Glaser: Let's look at the impacts on the Fed then, If you do see inflation coming up and you see growth being very slow, are we back in stagflation, if I can dust that one off.
Johnson: Yes, I kind of think that’s where we are at. I think we are going to be looking at over 2% inflation and very limited GDP growth kind of in the 1.5% to 2% range. So we are clearly in a situation where we are facing slower growth, but on the other hand because of demographics and just the way things flow through and energy not falling as much as it was. We are going to be in a situation where inflation is moving up at the same time that growth rates are kind of moving down, the very definition of stagflation. And it puts the Fed in a terrible bind in what to do and why everybody is having such a hard time figuring out what they will do, because you've got this clearly brewing inflation issue out there. And at the same time you've got this issue where I think it's going to be very clear to people over the next two or three months, we've had a pretty dramatic slowing in the U.S. economy.
Glaser: So a December rate hike is still a possibility? How do you think they'll handle it?
Johnson: Its still a very real possibility. It depends on how bad the economic data gets between here and there. If it kind of, some of the smaller things that we are seeing don't brew to the surface by December, then they'll look at the inflation data and say you know what, we should probably do something. But if we have a couple of bad employment reports, if we see a really poor GDP report for the third quarter--those are all things that would make them hold back. Personally I think they should have moved earlier while the economy was a little bit stronger, and that would have actually reassured people in a way that they had enough confidence in the economy to raise rates. Now, I think, it's kind of too late. I think if they raised rates now, it would sink the economy. So, my advice to them has probably changed over the last six to nine months.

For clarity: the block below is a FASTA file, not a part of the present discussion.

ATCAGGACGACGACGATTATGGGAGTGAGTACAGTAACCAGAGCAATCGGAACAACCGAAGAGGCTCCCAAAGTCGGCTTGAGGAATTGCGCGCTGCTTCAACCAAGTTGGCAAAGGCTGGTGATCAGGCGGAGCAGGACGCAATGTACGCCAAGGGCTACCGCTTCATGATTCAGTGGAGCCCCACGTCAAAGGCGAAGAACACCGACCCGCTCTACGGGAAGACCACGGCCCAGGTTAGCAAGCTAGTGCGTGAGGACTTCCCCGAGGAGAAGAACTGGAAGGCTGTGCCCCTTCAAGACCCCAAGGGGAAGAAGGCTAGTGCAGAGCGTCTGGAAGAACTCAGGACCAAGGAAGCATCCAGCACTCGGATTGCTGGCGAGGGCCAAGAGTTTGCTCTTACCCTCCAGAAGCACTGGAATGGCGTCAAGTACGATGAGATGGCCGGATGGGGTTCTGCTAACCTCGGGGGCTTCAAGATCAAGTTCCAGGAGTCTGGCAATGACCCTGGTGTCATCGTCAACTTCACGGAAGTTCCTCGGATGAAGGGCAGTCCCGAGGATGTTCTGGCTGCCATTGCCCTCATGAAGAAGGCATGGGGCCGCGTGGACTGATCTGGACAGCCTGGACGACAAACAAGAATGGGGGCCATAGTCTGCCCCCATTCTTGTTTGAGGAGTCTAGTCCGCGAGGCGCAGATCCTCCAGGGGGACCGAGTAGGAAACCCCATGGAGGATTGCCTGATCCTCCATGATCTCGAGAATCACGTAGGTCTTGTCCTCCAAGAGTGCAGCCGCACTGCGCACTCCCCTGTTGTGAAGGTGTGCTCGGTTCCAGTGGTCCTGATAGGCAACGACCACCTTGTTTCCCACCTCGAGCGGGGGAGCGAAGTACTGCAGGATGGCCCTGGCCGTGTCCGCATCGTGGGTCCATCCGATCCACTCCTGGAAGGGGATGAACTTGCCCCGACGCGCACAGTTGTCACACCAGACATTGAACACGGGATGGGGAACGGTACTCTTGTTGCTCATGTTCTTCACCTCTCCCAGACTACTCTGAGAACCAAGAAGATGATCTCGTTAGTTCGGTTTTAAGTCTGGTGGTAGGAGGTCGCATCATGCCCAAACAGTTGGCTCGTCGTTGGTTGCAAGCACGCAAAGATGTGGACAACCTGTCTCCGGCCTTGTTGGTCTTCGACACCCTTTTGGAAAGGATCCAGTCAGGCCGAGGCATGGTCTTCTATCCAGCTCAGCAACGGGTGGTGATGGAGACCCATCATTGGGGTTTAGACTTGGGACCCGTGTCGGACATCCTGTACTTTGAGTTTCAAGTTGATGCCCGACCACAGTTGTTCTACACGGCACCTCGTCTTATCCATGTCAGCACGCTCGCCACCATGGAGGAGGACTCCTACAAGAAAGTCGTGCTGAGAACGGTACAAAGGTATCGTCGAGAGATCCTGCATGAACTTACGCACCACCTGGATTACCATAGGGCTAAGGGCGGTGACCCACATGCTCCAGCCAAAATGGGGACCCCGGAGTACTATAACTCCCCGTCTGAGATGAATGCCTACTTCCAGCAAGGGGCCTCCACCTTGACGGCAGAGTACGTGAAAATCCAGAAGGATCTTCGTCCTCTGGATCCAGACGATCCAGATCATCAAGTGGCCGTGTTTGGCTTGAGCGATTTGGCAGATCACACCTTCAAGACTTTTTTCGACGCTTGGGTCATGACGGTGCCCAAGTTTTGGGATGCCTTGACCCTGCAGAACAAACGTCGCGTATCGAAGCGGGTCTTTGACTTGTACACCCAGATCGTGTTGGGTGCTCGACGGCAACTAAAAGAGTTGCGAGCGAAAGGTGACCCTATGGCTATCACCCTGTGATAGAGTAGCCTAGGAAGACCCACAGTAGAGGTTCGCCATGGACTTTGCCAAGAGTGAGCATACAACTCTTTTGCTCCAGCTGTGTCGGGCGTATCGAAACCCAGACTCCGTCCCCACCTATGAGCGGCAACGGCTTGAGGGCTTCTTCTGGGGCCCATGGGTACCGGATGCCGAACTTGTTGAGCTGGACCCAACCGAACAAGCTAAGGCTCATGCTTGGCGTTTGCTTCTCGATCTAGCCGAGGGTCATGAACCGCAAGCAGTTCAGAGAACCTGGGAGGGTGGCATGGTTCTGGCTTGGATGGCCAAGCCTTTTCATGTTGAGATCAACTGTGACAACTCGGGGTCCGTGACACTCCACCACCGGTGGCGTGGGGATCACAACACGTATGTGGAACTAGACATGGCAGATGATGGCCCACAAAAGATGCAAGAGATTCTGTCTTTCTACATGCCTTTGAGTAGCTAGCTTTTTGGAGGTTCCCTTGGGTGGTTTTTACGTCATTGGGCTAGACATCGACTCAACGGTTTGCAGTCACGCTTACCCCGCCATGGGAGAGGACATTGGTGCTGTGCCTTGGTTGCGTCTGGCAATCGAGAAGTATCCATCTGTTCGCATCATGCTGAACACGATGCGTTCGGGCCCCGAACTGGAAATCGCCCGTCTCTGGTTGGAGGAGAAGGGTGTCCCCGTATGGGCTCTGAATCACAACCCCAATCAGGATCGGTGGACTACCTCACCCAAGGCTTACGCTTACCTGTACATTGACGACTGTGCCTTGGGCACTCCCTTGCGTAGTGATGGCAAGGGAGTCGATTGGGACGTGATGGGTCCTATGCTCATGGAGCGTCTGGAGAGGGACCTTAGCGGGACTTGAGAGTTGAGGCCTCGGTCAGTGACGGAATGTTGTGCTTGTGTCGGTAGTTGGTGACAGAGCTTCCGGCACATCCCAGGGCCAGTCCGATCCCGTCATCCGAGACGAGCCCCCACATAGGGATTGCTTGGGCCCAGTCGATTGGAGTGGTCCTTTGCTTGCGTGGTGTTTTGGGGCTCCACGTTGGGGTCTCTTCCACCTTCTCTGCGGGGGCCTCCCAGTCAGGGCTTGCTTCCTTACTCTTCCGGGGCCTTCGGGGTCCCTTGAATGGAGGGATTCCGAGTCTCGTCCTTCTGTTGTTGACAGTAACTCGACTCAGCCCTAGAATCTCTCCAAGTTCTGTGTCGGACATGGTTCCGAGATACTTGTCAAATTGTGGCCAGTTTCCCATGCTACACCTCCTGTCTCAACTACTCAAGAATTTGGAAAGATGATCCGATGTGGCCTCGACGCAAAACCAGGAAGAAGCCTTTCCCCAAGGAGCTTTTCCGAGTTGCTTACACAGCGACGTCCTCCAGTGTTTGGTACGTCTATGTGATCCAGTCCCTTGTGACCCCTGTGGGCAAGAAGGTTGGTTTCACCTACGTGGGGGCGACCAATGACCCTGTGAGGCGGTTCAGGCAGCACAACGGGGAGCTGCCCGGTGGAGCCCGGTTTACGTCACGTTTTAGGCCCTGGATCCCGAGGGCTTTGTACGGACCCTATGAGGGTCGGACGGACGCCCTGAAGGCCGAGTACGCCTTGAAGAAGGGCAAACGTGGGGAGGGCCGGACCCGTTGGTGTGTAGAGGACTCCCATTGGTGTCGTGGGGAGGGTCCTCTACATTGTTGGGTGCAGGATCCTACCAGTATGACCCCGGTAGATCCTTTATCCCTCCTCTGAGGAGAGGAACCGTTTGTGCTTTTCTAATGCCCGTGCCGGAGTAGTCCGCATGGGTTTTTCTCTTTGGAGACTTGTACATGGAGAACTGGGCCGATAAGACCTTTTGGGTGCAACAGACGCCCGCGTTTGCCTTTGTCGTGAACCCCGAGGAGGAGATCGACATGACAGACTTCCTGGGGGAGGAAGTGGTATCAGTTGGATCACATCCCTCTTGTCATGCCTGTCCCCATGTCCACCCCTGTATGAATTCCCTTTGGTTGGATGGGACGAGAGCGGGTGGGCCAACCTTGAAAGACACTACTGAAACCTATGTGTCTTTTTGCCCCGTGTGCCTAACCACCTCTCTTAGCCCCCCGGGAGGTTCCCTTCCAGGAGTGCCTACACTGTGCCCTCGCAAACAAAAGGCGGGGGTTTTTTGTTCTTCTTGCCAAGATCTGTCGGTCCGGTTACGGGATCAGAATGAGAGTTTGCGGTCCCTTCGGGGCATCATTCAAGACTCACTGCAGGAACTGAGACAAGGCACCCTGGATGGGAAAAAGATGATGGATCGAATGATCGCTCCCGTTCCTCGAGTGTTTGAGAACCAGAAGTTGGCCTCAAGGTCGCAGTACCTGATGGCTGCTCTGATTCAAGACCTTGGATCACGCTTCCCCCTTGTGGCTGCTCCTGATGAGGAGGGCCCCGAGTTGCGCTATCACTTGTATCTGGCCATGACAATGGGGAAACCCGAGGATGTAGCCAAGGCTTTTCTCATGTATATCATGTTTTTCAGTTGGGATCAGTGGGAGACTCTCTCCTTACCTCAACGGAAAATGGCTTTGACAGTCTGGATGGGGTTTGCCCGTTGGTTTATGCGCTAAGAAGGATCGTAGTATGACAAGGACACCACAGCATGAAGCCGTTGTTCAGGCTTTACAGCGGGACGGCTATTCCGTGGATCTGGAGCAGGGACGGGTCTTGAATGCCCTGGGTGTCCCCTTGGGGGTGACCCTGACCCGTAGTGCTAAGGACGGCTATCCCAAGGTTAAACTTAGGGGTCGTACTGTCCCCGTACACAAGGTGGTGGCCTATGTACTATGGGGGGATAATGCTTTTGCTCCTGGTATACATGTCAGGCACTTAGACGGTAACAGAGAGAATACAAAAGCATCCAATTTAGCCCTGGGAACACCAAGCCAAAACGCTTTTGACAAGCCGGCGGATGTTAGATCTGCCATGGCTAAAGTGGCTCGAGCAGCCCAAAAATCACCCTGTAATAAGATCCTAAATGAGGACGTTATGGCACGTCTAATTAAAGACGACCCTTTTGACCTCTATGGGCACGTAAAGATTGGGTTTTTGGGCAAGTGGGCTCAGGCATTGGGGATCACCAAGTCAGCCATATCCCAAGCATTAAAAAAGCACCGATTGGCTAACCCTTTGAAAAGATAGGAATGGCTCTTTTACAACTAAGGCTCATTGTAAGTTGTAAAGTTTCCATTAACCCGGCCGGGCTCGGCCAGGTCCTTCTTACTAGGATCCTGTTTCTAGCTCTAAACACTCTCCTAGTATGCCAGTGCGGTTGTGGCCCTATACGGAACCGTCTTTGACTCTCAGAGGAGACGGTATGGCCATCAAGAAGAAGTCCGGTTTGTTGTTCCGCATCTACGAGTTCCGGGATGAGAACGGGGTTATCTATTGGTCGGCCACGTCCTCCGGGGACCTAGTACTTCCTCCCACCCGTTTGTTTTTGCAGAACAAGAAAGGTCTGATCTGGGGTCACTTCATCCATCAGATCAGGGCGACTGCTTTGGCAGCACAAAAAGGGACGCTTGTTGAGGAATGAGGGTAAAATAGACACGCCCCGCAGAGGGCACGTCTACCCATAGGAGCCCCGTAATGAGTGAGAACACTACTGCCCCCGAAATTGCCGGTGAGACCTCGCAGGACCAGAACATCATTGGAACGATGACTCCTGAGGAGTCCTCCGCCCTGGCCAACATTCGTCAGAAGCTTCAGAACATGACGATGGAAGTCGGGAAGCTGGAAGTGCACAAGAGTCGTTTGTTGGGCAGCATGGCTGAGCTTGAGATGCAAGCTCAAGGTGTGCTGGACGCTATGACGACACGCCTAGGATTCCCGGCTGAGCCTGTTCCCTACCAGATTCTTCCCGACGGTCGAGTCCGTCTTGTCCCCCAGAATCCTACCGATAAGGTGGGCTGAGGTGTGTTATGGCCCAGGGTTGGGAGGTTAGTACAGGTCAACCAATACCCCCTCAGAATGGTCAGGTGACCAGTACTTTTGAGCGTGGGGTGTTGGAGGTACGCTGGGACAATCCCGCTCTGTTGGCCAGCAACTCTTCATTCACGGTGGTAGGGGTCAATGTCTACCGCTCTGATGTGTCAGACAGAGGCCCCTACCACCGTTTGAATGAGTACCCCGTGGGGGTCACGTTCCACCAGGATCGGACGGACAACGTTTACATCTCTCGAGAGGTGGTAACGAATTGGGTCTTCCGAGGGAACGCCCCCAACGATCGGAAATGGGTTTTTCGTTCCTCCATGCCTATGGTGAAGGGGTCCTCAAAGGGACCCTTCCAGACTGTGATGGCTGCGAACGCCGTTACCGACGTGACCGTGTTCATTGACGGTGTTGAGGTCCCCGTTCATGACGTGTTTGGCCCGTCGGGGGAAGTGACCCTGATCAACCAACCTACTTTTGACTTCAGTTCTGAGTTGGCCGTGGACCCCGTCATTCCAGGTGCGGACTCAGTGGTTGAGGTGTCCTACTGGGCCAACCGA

Glaser: And we did see some poor reports this week particularly in housing.
Johnson: I was not at all pleased with the housing report, and again a lot of people are making it out as a pretty dramatic number. They are looking at the number month-to-month and saying we are down 10% month-to-month. Well the month-to-month numbers are always volatile and we've got those tough seasonal factors and starts were running way ahead of permits for a while. So the starts data look really quite poor and that also is true year-over-year. But if you look at it in a more rational basis and look at kind of rolling 12-month basis, we're still growing 8%, 9% year-over-year in the single family market which is the key market. But again that’s not the 12% that it was say six months ago. So, we've kind of slowed there, and that's not good news because we have lot of visible problems in the economy and we'd hope for housing to kind of bail us out if you will, and certainly the permits data this week did not do that.
Glaser: Well, Bob, as always, I appreciate your analysis.
Johnson: Thank you.
Glaser: From Morningstar, I'm Jeremy Glaser. Thanks for watching.